Abstract: Abstract We have studied a slowly moving loess landslide along the River Danube in South Hungary. In contrast with other efforts, we aimed to determine its fracture system. Due to the homogeneous composition of the loess, it seems to be the only possibility to get information about the landslide and its further evolution. Beside of the well-known Electrical Resistivity Tomography (ERT) the so-called Pressure Probe (PreP) method was applied to characterise the supposedly dense fracture system. This method was developed to detect and characterise mechanically weak zones, which may not visible from the surface, and may occur e.g. due to landslides. Fracture zones had been especially well localised by the ERT, enabling the prediction of the positions of future rupture surfaces and thus also the delineation of the endangered zones. PreP was able to give a very detailed image about the surface projection of the fractures. Both methods proved to be good to characterise the fracture system of such a landslide area. Geophysical predictions have been verified also in reality: the mass movements occurred about 1½ years after the measurements. Therefore, to provide early risk warnings and to avoid damage to constructions or endangering human life, the application of the ERT and PreP methods is highly recommended.
      PubDate: 2017-04-07
      DOI: 10.1007/s40328-017-0199-3
  • A public domain model for 1D temperature and rheology construction in
           basement-sedimentary geothermal exploration: an application to the Spanish
           Central System and adjacent basins
    • Authors: J. Limberger; D. Bonte; G. de Vicente; F. Beekman; S. Cloetingh; J. D. van Wees
      Abstract: Abstract Brittle basement and sedimentary rocks, in particular if these are underlain by radiogenic crust, are considered a prime target for enhanced geothermal systems (EGS). They are marked by high geothermal gradients, caused by radiogenic heat production, and are well suited to be used for geothermal doublets after hydraulic stimulation. Critical conditions for successful EGS projects are: (a) tectonic stresses close to failure, allowing creation of induced fractures by means of hydraulic stimulation; (b) sufficient high temperatures >150 °C, preferably in excess of 200 °C, at depths of less than 5 km; (c) sufficient high water flow rates, to be sustained through induced fractures. For geothermal production, knowledge on thermo-mechanical properties of the lithosphere provides critical constraints on crustal stresses and basement temperatures. We developed a freely available 1D thermal and rheological model for basement-sedimentary areas. This tool helps to understand variability of deep temperatures, as an effect of uncertainties in thermal and rheological properties and tectonic constraints for the lithosphere, important for assessing geothermal prospectivity. The tool is demonstrated on the Central System in Spain and the adjacent Tajo and Duero basins.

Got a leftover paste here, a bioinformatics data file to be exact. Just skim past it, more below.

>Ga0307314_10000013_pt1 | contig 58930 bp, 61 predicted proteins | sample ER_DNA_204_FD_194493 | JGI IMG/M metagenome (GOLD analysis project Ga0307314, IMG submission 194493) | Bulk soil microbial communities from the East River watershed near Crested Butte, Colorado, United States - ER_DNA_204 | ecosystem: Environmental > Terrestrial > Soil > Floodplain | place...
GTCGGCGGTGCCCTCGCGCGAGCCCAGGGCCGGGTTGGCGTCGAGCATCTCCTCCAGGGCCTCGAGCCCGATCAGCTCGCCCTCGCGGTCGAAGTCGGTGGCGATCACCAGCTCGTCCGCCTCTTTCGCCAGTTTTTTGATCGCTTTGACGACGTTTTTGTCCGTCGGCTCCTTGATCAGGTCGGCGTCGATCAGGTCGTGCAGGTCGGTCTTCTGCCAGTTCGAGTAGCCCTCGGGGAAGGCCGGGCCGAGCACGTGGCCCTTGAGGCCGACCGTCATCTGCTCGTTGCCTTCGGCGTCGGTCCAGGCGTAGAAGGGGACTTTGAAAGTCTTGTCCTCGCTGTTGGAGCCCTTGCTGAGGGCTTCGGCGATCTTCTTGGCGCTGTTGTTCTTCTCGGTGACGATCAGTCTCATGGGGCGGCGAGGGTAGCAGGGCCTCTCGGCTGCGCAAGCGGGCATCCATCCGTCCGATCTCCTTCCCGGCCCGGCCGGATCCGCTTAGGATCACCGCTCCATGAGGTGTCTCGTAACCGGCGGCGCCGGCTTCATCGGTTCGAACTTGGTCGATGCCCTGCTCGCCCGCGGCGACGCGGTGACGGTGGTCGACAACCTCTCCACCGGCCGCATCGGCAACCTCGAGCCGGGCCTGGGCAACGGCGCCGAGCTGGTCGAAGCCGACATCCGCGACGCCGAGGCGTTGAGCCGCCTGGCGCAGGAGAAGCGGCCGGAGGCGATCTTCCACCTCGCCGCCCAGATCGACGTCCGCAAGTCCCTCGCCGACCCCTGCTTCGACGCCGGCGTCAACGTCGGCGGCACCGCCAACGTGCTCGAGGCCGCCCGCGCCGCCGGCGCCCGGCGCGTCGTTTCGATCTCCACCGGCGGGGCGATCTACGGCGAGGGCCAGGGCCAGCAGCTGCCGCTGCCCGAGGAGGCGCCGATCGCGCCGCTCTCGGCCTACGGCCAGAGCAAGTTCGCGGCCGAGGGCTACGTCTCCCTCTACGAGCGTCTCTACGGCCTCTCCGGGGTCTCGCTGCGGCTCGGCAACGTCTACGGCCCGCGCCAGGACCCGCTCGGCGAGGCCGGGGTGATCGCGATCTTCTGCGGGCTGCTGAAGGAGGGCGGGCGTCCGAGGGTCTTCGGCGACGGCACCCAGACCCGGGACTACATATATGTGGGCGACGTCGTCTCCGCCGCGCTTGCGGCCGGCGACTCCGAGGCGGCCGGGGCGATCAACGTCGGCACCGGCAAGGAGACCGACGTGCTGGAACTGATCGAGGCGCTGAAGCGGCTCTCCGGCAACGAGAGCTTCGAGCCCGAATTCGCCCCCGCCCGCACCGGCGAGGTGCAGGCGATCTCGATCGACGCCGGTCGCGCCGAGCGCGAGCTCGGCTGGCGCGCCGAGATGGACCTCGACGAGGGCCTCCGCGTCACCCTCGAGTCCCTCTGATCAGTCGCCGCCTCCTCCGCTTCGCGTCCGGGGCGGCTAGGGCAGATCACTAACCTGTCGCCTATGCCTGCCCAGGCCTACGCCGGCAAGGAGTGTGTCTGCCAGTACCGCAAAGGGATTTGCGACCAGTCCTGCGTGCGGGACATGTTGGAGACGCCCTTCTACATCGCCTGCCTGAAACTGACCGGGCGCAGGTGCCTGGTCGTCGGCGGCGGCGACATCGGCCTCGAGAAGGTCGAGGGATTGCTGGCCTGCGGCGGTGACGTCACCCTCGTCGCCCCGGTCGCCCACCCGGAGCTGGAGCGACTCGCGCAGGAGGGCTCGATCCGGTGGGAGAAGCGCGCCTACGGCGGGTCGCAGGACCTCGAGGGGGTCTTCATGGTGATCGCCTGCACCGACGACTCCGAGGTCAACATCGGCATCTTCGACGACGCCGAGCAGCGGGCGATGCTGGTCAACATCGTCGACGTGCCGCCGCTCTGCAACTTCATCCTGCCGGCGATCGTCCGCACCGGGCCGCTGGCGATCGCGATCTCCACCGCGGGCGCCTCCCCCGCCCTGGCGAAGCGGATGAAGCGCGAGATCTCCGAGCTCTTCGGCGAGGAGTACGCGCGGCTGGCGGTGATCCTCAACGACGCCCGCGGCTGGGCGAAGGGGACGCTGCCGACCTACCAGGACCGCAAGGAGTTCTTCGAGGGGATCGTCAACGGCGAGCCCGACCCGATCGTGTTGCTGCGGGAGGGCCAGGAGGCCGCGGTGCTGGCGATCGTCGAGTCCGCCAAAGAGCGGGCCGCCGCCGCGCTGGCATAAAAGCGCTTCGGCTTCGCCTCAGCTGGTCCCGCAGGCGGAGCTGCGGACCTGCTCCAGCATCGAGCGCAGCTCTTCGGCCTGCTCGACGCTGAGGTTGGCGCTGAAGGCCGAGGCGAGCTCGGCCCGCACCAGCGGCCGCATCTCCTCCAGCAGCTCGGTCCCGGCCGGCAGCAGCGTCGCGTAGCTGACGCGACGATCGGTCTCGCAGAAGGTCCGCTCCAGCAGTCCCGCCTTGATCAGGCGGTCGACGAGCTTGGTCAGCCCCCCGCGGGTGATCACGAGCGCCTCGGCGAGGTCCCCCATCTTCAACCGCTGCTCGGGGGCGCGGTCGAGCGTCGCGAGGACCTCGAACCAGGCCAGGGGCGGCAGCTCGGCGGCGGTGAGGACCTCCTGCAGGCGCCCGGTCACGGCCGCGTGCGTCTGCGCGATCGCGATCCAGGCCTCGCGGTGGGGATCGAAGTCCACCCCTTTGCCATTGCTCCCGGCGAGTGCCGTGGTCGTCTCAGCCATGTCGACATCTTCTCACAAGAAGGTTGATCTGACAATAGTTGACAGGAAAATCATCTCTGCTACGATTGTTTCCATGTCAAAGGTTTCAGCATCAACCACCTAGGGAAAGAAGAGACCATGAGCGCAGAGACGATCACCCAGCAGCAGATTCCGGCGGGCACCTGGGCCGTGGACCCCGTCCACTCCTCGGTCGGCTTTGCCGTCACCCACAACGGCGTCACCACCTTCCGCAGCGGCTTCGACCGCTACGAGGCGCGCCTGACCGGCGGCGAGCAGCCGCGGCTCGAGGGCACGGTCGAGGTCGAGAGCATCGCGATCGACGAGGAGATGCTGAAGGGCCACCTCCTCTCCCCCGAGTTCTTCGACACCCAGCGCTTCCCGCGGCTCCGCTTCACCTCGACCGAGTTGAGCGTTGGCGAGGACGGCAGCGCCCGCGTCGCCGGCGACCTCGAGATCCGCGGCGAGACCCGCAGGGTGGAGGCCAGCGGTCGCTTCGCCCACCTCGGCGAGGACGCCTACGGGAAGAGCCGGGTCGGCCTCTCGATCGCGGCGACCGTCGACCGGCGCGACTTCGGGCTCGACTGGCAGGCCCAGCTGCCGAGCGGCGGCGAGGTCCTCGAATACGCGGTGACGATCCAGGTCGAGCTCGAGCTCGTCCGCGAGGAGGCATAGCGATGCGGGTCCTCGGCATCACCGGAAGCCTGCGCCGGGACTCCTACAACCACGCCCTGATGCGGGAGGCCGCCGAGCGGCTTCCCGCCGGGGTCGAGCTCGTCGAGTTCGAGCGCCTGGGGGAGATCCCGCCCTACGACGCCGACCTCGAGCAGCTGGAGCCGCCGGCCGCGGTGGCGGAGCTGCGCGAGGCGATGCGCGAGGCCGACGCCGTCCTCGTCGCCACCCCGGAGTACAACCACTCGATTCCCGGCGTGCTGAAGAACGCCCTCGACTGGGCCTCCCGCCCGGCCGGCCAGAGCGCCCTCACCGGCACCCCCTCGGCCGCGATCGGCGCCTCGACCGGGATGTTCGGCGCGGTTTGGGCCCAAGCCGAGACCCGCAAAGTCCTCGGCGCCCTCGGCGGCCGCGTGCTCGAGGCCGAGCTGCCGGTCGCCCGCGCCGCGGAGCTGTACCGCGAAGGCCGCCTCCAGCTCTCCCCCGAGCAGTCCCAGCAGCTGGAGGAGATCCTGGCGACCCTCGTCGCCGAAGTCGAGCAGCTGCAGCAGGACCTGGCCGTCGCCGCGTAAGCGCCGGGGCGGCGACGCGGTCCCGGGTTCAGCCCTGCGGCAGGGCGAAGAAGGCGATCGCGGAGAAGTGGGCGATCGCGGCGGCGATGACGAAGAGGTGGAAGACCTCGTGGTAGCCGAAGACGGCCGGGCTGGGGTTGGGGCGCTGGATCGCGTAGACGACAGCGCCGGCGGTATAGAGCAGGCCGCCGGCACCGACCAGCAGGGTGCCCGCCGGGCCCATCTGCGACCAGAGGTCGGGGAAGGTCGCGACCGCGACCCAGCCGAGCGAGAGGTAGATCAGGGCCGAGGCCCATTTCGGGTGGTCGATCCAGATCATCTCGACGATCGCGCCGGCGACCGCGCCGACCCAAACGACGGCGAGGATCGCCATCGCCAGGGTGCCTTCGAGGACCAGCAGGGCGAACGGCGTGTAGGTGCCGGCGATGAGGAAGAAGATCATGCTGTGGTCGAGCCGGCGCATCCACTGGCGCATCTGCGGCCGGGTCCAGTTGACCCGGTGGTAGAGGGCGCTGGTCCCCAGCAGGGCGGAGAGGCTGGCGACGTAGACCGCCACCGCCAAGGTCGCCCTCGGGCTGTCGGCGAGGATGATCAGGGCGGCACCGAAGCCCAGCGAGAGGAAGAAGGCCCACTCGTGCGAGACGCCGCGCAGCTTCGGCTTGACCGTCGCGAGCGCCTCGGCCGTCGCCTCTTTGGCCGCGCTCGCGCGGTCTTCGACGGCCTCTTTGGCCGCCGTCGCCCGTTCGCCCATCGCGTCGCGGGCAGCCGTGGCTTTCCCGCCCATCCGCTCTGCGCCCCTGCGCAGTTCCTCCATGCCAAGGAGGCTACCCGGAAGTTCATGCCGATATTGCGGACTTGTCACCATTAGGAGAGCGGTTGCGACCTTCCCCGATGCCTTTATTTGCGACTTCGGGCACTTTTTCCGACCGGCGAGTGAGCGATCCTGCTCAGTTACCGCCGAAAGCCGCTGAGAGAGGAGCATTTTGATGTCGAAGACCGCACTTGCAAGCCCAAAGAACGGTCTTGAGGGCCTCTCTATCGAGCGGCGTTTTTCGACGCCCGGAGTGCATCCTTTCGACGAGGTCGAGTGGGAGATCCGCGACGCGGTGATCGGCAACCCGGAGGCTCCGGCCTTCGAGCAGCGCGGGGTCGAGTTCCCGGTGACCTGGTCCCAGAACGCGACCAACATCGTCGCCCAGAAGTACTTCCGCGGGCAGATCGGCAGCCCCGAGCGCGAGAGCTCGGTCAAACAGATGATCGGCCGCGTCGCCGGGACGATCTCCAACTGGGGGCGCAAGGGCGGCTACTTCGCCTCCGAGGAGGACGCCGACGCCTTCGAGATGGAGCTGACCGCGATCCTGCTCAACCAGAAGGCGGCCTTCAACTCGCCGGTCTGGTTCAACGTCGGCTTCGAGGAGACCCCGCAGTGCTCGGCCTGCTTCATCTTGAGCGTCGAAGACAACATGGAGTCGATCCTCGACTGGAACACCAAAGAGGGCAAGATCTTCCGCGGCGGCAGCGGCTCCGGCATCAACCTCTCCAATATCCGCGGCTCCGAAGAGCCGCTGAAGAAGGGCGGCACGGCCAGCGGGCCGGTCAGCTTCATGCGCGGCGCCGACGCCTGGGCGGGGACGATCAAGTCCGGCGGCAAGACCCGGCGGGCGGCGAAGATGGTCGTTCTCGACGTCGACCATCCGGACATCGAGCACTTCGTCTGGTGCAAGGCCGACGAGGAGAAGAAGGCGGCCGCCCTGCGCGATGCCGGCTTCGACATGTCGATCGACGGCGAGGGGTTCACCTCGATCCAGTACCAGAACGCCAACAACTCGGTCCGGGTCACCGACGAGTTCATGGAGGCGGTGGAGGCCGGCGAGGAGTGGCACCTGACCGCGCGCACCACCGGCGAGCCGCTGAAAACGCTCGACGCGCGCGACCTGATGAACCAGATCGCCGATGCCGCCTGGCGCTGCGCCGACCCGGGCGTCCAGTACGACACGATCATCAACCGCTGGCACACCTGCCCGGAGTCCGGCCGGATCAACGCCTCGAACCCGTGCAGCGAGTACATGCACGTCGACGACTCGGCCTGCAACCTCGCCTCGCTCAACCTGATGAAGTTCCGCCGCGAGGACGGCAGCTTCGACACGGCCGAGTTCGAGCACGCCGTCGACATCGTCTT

PubDate: 2017-03-16
      DOI: 10.1007/s40328-017-0197-5
  • Seasonal variation analysis of Greenland ice mass time-series
    • Authors: Roghayeh Shamshiri; Hossein Nahavandchi; Gholamreza Joodaki
      Abstract: Abstract We derive the mass balance of Greenland ice sheet from the Gravity Recovery and Climate Experiment (GRACE) for the period January 2003–October 2014. We have found an ice mass loss with peak amplitude of −15 cm/yr in the southeastern and northwestern parts, and an acceleration of −2.5 cm/yr2 in the southwestern region. Global warming is a well-known suspected triggering factor of ice melting. We use MODIS-derived Ice Surface Temperature (IST), and continuous and cross wavelet transforms have been determined to investigate the common power and relative phase between GRACE derived time-series of ice mass changes and IST time-series. Results indicate a high common power between the two time-series for the whole study period, but with different time patterns.
      PubDate: 2017-03-13
      DOI: 10.1007/s40328-017-0198-4
  • Double-difference relocation of the 29 January 2011 ML 4.5 Oroszlány
           earthquake and its aftershocks and its relevance to the rheology of the
           lithosphere and geothermal prospectivity
    • Authors: Eszter Békési; Bálint Süle; László Lenkey; Ágnes Lenkey-Bőgér; István Bondár